What I am suggesting is a summer road show. It would get you out of the security bubble (honestly, no one is going to hurt you – especially if you tell people that you want to make life better). It would give you an opportunity to get people on your side. Fundamentally, it would scare the main political parties if they could see that they were being outflanked from the ground up. You could work on a rhetoric that elected politicians should do their job, that public services are at risk, that public services will decline if politicians don’t get their act together. The nature of power-sharing means that parties from opposing groups do not have to like one another – but they do have to work together. These are simple messages that could be repeated night after night in a series of town hall meetings. It would be truly non-partisan as it would be shaming the Democratic Unionist and Sinn Féin. They will try to bang the ethno-nationalist drum about culture war, but if you stick to the theme of public services there is a real chance of having an effect.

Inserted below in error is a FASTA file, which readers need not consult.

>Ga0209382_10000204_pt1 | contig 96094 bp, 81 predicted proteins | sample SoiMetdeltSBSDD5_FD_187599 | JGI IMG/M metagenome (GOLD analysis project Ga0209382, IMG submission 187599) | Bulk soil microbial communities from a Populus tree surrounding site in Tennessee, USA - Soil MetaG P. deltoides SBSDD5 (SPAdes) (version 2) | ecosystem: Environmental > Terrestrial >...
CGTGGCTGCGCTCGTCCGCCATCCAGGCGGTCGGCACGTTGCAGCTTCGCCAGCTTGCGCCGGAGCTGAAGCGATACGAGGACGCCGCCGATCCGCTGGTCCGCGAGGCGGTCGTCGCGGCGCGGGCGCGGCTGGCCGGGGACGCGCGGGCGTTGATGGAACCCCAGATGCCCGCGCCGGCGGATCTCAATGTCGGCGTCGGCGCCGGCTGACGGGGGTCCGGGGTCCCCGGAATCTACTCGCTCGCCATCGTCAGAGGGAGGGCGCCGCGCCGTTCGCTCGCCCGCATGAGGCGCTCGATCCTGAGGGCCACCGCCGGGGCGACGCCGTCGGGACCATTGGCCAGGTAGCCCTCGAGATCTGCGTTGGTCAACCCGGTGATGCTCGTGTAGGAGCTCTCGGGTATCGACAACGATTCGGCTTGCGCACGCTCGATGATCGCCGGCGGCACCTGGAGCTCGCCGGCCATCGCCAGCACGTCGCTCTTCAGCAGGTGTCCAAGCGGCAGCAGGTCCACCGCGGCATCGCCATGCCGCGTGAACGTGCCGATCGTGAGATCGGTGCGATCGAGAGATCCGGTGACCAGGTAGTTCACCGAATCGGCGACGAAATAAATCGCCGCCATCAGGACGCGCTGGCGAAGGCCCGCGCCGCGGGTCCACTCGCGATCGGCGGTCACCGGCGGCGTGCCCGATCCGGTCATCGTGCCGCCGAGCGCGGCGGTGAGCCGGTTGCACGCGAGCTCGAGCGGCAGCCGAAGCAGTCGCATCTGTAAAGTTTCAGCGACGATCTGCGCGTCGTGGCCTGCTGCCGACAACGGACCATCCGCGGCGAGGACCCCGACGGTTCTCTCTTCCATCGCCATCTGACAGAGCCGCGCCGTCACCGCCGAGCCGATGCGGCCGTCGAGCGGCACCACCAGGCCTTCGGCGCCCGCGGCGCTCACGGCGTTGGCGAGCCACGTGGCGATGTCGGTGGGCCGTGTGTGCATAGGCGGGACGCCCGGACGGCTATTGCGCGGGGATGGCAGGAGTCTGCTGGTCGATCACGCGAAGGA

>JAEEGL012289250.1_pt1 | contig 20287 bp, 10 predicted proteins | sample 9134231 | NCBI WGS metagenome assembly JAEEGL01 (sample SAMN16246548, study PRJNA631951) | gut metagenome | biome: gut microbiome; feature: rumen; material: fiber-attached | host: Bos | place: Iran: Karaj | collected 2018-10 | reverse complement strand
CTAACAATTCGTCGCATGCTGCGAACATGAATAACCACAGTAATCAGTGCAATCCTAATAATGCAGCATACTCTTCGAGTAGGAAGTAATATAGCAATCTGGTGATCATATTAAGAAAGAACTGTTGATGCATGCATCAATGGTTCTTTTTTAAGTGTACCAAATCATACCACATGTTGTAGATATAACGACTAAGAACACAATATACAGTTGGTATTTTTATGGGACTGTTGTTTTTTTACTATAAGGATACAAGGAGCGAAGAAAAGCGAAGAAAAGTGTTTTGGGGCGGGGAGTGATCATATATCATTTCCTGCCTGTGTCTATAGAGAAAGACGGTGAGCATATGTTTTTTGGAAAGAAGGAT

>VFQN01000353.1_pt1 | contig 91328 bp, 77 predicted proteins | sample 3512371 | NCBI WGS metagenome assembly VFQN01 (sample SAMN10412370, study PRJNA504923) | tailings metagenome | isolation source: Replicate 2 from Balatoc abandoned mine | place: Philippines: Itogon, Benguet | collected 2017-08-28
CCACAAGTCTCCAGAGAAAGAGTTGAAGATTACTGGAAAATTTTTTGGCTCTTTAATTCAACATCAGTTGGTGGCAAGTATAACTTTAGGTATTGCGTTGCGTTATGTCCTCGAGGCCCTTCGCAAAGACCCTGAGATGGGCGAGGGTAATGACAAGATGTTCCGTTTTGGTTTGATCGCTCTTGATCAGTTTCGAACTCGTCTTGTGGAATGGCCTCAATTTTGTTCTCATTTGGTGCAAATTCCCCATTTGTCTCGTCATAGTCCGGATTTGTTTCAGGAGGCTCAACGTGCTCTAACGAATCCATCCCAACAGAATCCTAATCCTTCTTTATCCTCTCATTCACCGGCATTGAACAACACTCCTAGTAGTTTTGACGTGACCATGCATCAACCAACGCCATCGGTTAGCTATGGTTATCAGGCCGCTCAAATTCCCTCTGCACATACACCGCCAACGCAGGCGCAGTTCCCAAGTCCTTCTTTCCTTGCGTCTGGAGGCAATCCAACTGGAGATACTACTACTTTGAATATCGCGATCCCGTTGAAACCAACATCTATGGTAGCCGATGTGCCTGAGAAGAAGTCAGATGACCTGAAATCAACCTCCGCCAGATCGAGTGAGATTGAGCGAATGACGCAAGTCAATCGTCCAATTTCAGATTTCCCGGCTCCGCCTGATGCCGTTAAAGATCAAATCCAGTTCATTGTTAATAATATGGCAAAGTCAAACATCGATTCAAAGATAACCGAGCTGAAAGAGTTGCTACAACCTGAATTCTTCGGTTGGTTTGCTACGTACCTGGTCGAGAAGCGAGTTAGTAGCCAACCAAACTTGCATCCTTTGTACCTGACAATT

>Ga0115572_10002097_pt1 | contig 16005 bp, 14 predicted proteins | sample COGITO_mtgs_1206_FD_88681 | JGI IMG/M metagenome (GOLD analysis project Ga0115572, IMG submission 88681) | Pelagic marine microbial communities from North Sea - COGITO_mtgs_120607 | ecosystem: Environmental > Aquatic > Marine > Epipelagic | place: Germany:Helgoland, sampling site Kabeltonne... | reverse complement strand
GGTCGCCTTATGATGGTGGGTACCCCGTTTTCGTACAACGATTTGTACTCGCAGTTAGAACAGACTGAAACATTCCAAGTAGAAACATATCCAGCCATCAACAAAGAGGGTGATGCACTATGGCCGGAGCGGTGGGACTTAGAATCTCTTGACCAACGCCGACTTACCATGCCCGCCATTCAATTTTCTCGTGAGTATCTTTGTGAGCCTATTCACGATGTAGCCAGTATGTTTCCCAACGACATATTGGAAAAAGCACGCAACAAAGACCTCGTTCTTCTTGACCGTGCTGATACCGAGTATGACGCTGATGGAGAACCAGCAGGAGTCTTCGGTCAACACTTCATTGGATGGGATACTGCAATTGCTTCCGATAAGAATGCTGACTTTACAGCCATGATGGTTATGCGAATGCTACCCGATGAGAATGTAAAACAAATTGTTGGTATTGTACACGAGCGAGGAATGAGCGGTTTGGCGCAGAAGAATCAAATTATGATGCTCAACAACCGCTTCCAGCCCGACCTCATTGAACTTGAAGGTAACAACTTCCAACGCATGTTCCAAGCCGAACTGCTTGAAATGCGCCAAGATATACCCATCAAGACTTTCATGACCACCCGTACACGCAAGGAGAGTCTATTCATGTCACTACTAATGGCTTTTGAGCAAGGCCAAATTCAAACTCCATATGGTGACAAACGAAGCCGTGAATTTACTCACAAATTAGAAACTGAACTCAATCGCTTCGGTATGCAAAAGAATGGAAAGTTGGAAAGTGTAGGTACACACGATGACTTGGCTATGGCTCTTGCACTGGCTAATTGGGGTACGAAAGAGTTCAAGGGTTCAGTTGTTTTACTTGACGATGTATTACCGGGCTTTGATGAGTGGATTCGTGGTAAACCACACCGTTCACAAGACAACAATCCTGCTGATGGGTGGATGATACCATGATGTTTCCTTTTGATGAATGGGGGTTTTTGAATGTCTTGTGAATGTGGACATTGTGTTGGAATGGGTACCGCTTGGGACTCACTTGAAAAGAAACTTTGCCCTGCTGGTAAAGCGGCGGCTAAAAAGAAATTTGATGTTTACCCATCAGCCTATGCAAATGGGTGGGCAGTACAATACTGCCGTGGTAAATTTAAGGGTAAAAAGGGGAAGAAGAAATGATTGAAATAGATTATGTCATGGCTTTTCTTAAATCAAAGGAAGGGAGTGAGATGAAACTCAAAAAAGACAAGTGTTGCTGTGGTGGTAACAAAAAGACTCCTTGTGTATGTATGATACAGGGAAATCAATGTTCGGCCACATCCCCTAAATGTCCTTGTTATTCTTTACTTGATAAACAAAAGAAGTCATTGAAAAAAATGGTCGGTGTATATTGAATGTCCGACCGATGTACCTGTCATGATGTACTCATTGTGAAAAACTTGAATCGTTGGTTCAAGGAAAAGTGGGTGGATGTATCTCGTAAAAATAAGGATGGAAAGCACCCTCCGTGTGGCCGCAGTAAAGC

And, the people that probably matter to you most – the chatterati in London and political/media elite – would take note. Look at Gavin Williamson and Michael Gove – not particularly likeable people but they have gained a reputation for being passionate about their brief (Williamson) and having mastered the detail and being full of initiative (Gove).

Or you could stay in London, visit Northern Ireland very occasionally, and give the impression that you couldn’t care less.

Yours truly,